BELMAR/LAKE COMO, NJ — For the past several weeks, many Belmar and Lake Como residents have opened their mailboxes only to find it has remained empty for up to several days at a time.

The situation has prompted Rep. Chris Smith (R-4th District) to ask for a meeting with U.S. Postmaster General Louis DeJoy after a regional manager told the congressman that personnel shortages — caused by a variety of factors — are responsible for the delay in mail service.

“I recognize that staff at the post office is under greater strain due to COVID-19 quarantining, summer vacations, increased parcels and a lack of applicants for temporary work,” said Smith, whose staff received a briefing from Gretta Ross-Rawlins, acting manager of the U.S. Postal Services’ South Jersey District Office.

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“However, it is troubling to learn that the problem may be so widespread,” he said in a July 24 letter to DeJoy. “Additionally, I cannot ignore the reports I have received about a servicewide change in delivery policy and/or overtime availability, and the impact that each may be having on consumers not receiving their first-class mail — checks, bills, medicines — on a daily basis.

Smith said constituents from throughout his district, including Belmar and Lake Como, have expressed their “dismay and grave concerns” in detailing their mail delivery problems — from receiving mail on a sporadic basis or getting no mail for up to four days to just receiving packages.

He said he has also been contact by people who live or work in Eatontown, Fair Haven, Lakewood, Little Silver, Neptune, Ocean, Red Bank, Tinton Falls and Wall.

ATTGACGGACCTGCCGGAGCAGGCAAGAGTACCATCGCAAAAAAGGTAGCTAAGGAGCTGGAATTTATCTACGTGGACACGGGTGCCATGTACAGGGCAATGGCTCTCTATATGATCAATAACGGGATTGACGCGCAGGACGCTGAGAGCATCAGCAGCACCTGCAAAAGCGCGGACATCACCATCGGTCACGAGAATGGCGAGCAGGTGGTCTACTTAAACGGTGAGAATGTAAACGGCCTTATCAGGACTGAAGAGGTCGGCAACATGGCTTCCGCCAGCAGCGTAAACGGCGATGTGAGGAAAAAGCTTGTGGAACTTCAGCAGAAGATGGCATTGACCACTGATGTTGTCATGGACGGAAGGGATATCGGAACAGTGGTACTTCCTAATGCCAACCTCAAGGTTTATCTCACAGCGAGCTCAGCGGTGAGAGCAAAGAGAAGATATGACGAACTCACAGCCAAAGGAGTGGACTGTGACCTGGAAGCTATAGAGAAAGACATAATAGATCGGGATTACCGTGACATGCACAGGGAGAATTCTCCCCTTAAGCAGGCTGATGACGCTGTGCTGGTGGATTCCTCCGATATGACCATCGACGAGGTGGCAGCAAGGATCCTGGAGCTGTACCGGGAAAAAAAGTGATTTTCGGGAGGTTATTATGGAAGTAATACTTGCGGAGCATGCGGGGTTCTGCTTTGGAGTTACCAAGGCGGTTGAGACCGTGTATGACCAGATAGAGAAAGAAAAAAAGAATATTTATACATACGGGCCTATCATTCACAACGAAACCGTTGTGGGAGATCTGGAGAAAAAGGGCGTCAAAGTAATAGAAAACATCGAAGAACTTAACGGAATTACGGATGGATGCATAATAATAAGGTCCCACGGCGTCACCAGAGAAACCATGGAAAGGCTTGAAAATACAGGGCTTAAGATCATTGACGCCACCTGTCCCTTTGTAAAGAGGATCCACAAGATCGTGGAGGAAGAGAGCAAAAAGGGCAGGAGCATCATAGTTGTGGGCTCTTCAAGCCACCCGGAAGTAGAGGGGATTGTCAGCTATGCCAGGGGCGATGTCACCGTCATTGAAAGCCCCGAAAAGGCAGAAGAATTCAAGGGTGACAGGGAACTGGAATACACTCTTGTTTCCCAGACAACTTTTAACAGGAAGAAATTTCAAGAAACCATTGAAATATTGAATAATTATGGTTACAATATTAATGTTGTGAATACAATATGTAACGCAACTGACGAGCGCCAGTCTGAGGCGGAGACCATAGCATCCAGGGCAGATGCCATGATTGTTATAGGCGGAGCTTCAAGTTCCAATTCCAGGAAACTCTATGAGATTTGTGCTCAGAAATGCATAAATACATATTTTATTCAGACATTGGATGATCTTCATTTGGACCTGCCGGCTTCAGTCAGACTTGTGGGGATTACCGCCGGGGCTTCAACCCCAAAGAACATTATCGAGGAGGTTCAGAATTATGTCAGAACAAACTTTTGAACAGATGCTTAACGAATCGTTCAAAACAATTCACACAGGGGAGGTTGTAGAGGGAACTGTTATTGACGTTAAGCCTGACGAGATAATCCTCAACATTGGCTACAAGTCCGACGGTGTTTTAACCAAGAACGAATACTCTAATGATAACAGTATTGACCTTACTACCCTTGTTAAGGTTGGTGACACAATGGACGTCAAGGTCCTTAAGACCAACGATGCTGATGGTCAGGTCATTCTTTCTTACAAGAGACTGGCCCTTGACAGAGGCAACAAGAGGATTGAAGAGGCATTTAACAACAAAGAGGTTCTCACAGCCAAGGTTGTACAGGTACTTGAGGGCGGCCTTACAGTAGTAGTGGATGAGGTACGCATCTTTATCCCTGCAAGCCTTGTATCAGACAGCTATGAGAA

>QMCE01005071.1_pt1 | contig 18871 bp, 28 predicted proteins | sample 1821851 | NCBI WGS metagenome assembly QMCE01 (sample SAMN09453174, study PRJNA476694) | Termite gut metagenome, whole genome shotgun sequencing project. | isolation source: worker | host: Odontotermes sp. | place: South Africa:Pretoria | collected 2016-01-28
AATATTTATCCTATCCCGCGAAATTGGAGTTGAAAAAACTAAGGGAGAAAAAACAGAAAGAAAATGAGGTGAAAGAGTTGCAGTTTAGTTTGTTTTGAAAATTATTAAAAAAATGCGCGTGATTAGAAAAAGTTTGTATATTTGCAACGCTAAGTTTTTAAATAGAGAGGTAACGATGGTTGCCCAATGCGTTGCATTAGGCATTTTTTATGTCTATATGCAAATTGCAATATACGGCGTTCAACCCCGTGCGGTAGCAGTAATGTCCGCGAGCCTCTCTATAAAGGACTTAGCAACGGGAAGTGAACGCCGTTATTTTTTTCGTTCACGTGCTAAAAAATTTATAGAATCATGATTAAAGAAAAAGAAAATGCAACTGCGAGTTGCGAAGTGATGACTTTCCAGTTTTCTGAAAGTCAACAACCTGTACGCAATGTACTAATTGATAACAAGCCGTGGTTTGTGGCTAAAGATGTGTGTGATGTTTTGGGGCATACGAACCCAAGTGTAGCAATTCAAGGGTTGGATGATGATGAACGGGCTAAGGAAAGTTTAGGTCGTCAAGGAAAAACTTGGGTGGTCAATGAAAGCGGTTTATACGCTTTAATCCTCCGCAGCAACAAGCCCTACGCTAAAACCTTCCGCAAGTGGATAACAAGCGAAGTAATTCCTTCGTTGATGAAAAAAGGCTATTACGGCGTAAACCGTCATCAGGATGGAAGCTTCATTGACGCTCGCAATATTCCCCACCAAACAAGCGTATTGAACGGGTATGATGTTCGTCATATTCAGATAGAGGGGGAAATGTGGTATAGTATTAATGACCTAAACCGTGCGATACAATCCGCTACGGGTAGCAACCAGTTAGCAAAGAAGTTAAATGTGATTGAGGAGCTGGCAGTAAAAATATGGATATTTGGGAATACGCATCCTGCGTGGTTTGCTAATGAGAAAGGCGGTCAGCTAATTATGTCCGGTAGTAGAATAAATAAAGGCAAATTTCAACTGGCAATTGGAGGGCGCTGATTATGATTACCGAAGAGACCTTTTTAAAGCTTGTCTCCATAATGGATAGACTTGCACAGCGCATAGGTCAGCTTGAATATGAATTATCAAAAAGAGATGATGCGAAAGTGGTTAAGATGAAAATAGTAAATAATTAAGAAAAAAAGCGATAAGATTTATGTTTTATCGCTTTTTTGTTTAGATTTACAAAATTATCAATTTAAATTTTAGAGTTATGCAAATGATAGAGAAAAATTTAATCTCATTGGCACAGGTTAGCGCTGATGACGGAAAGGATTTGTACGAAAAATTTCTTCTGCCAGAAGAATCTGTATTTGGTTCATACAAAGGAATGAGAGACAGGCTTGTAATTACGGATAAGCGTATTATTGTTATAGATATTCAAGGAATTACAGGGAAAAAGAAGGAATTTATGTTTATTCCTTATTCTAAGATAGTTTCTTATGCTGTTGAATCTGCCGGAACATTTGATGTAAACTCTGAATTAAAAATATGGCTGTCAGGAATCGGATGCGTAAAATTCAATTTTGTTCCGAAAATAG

In addition, Smith said in the letter he has received phone calls from several letter carriers, advising him that because of new instructions from their supervisors and “headquarters,” they have been unable to complete their mail delivery routes and instead must prioritize parcels over regular first-class mail. As a result, carriers have had to stop delivering mail for extended periods of time, he added.

Smith cites a recent Washington Post article that stated there is a concerted effort by the U.S. Postal Service to prioritize packages over marketing mail and single-piece, first-class mail. It also details, he said, a top-down limitation on overtime, despite staffing shortages, as well as a ban on extra trips to ensure that all deliveries are made.

“This report appears to collaborate the first-hand accounts which I have heard from constituents and numerous postal employees,” Smith said. “If true, the full implementation of these measures promises to be even more disruptive.””

Pointing out that throughout his tenure in Congress he has opposed privatization of the USPS, Smith said he has supported proposals to provide it with a minimum of $25 billion in emergency funding "to ensure (it) can maintain the expected level of services, despite the strain of the pandemic and other challenges.”

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